Posts Tagged ‘wildflowers’

Saturday, May 16, 2009

Agro-Forestry: Making Money From The Forest

At MFO training, agro-forestry expert Bob Beyfuss talked about income opportunities for forest owners that don’t include logging. Here are a few things folks can do according to Bob:

Recreation: hunting leases, cabins, and cottages for various seasons. Take a look at www.aplacetohunt.net and www.woodlandowners.org.

Silvapasture is leasing for grazing or browsing. Although now somewhat limited for elk and deer due to Chronic Wasting Disease and it’s not for sheep or cattle (they cause too much forest damage), there are opportunities for goats. Goats love burdock, beech, and especially poison ivy. They still may need to be fed if they are grazing in strictly forested lands.

Maple syrup production – I’ve already covered that here.

Ginseng, goldenseal, bloodroot, black cohosh, ramp/wild leeks, and fiddleheads are just a few of the botanicals that can be managed on forest lands for profit. Contrary to popular belief, while nothing can be taken from state land, only ginseng and goldenseal are regulated on private land. Old ginseng can sell for $1,700 a pound. Other opportunities include native ornamental plants like foam flower, maidenhead fern, and a lot more. In 1900, there were 5,000 ginseng farms in New York State and New York was the leading producer.

Mushrooms: chanterelles and morelles can be gathered, but oysters and shitakes can be grown at home (shitakes can bring $16 a pound).

Bob recommends two books:

Growing & Marketing Ginseng, Goldenseal & Other Woodland Medicinals

Wildflowers, (The New England Wild Flower Society)

Also check out Marketing Special Forest Products in New York State


Thursday, March 19, 2009

Spring Adirondack Wildflower Bloom Dates

Elsewhere in the Northeast, wildflowers are tentatively testing the air, while in the Adirondacks it’s still ski season. It won’t be long, though, till coltsfoot raises its fuzzy yellow head along roadsides.

Two of this region’s most-observant botanists made a study of when each native flower reappears in spring. The late Greenleaf Chase retired from the Department of Environmental Conservation but never tired of guiding friends to see rare blooms in rare places. Professor Mike Kudish, formerly of Paul Smith’s College, created a bloom-date chart for his book Adirondack Upland Flora.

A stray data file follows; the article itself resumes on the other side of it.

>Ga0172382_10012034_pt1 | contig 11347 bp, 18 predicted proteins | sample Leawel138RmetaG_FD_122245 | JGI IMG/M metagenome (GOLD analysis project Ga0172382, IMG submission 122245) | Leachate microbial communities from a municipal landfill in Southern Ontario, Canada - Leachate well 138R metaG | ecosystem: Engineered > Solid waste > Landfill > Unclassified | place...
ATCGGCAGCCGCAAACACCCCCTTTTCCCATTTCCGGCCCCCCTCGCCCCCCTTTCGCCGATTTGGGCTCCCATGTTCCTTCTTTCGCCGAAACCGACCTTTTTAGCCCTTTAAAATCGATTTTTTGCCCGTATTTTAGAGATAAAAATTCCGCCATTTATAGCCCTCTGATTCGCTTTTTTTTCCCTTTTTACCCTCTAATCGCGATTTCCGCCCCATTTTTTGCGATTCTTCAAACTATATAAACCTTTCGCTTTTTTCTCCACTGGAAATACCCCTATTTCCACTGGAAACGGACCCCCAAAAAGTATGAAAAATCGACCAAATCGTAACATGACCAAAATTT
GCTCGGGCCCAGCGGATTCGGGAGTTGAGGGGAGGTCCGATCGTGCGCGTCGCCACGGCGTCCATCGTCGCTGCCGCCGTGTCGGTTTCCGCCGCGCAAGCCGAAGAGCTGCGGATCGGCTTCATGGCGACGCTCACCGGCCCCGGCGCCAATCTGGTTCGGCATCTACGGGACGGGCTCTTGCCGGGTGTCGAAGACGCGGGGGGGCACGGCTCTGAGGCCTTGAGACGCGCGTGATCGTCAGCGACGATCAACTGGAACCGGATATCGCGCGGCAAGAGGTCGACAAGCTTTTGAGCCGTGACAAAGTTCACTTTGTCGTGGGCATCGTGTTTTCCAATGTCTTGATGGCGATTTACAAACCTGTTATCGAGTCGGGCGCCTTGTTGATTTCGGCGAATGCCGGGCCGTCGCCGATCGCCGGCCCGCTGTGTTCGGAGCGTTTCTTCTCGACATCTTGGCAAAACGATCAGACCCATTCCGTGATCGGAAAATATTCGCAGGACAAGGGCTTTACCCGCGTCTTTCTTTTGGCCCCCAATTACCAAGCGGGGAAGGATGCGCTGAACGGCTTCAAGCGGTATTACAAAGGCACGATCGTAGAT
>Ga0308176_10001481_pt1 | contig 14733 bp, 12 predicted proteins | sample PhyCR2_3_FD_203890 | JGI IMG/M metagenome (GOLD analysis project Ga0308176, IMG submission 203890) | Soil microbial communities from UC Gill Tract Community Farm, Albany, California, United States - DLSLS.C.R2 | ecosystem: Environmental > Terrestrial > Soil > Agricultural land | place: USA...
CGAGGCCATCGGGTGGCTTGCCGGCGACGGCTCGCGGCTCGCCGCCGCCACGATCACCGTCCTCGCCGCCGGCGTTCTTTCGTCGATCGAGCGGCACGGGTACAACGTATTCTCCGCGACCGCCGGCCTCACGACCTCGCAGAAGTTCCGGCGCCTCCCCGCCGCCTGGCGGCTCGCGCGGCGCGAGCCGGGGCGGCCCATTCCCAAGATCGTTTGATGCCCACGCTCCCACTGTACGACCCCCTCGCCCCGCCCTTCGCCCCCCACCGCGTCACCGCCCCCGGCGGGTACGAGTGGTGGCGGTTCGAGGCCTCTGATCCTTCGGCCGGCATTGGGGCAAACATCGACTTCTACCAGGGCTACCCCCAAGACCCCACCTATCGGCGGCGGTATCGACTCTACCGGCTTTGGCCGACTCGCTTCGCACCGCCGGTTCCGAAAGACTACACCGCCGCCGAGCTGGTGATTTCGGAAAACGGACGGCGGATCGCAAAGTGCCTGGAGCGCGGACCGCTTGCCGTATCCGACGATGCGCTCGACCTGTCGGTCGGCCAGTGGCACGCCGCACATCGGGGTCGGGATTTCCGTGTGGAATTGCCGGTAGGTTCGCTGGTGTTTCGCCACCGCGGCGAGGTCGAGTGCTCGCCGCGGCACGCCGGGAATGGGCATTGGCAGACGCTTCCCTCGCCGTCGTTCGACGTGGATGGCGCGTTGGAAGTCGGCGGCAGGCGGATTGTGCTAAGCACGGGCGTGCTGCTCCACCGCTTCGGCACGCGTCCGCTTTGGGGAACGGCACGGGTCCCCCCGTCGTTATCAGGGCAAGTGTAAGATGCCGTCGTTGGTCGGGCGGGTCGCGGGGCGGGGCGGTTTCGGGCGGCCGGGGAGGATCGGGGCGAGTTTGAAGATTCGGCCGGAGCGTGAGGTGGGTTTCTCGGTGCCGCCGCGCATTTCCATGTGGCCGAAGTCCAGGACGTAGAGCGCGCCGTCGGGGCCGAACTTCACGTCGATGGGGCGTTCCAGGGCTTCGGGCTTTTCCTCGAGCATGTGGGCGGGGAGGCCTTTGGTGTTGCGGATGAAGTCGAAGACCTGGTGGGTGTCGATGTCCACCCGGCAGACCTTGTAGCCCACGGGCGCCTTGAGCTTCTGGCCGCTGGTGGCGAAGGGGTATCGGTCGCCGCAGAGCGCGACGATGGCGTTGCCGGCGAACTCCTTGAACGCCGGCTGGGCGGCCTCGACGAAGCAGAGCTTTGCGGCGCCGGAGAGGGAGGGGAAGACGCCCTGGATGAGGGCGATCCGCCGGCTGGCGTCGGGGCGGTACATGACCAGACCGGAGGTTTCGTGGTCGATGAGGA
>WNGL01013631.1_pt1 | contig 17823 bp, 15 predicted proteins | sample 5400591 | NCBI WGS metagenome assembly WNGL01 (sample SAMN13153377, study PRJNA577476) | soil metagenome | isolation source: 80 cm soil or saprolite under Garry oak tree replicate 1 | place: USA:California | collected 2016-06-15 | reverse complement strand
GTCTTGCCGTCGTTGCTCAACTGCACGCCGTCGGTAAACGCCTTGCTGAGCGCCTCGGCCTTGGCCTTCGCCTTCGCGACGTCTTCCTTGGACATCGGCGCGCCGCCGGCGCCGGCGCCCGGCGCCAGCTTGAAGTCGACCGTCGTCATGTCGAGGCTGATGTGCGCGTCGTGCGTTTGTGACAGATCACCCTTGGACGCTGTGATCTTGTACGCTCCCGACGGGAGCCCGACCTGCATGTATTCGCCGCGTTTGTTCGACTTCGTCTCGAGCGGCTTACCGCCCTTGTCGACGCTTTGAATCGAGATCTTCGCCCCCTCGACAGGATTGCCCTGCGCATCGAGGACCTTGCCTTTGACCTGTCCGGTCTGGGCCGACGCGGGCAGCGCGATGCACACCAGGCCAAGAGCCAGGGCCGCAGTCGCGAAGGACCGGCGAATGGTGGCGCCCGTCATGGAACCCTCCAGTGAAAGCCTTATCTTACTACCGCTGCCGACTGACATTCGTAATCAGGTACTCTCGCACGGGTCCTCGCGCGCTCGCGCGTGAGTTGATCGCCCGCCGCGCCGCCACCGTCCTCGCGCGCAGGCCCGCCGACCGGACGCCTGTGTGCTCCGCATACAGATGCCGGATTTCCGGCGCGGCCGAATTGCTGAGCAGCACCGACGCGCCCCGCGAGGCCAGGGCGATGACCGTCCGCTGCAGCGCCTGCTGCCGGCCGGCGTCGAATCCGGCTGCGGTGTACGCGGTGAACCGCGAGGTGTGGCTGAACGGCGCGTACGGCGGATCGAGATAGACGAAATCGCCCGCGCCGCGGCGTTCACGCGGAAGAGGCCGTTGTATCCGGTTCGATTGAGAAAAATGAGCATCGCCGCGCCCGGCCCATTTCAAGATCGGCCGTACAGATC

And in case you think botany effete, consider that original Hall-of-Fame pitcher Christy Mathewson kept a list of flowers he found around Saranac Lake in the summer of 1922, when he was there to recover from tuberculosis. (An excerpt: “June 24, 1922: Musk Mallow, Pink Petals also White Petals!!!!”)

Starting with the vernal equinox tomorrow, daylight increases at its fastest rate, Kudish writes. The ground begins to thaw. Around April 5 the mean daily temperature begins to rise above freezing.

Here are Adirondack Upland Flora’s first median flowering dates (at elevations of 1,500 to 2,000 feet; if you live at lower elevations expect to see blooms sooner):

May 2: Trout lily, red maple
May 3: Spring beauty
May 4: Trailing arbutus
May 5: Dutchman’s breeches and squirrel corn
May 6: Round-leaved violet
May 7: Sweet gale
May 8: Sweet white violet
May 9: Painted trillium
May 10: Strawberry
May 11: Bartram’s serviceberry
May 12: Purple trillium
May 14: Leatherleaf
May 15: Blue violet, early saxifrage, Canada honeysuckle, kidneyleaf buttercup; most hardwoods begin to leaf out rapidly
May 17: Marsh marigold and sugar maple
May 19: Bellwort
May 20: Goldthread and toothwort
May 21: Canada violet and serviceberry
May 22: Witchhobble, downy yellow violet, red cherry (Christy Matthewson reported witchhobble blooms in April)
May 23: Dwarf ginseng
May 25: Red elderberry
May 30: Foamflower
May 31: Pussytoes

Shortly before he died in the early 1990s Greenie Chase made flower-finding notes for Kathy Regan, when she was staff biologist at the Nature Conservancy’s Adirondack Chapter. In late May, he suggested, visit Valcour Island to see ram’s head ladyslipper and look on alpine summits for lapland rosebay.

We’ll post more of Christy, Greenie and Mike’s bloom notes as spring and summer progress. You can see Christy Mathewson’s list yourself in the William Chapman White Adirondack Research Center of the Saranac Lake Free Library.



Wait, before you go,

sign up for news updates from the Adirondack Almanack!